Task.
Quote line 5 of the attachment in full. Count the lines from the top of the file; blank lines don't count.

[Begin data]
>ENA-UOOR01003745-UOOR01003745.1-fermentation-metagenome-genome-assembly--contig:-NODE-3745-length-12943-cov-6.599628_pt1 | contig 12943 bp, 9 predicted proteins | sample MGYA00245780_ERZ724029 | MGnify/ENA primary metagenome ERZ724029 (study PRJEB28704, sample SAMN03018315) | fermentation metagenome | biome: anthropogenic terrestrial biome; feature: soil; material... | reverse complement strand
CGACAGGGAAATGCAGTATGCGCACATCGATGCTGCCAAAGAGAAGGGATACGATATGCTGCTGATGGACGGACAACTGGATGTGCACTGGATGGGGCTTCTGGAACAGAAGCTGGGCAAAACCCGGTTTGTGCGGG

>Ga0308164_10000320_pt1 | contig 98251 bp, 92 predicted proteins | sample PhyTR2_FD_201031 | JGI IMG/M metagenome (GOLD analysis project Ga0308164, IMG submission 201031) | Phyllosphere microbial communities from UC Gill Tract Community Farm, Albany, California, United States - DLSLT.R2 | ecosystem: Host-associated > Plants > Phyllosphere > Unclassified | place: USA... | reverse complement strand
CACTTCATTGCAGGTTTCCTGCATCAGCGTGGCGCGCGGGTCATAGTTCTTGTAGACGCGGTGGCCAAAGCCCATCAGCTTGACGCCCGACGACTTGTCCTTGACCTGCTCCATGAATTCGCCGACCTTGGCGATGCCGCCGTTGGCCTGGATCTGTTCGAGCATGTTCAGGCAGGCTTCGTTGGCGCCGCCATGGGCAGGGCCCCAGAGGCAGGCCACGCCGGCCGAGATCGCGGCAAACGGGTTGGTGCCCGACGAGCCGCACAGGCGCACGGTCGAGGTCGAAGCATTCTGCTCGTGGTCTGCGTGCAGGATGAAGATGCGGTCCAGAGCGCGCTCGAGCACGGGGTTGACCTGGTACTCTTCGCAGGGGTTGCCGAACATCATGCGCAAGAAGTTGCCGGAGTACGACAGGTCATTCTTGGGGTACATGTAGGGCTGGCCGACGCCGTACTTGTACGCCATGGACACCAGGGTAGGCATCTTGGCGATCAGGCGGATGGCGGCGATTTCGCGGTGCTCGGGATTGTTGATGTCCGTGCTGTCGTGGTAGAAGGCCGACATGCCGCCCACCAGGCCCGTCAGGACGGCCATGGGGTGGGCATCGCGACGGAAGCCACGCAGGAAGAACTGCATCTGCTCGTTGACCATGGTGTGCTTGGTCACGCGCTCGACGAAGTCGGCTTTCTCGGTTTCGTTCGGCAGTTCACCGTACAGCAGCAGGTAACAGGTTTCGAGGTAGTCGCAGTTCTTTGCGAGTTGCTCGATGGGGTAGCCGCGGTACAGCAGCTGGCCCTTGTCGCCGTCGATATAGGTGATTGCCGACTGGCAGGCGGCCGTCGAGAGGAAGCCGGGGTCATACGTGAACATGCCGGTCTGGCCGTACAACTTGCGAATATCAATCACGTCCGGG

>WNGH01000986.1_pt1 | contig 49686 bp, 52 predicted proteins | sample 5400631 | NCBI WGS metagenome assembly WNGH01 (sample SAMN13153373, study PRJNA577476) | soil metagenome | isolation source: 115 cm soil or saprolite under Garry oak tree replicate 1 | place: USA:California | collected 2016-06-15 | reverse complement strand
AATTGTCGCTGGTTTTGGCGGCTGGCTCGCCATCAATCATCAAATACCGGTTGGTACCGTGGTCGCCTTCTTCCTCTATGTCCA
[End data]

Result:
>WNGH01000986.1_pt1 | contig 49686 bp, 52 predicted proteins | sample 5400631 | NCBI WGS metagenome assembly WNGH01 (sample SAMN13153373, study PRJNA577476) | soil metagenome | isolation source: 115 cm soil or saprolite under Garry oak tree replicate 1 | place: USA:California | collected 2016-06-15 | reverse complement strand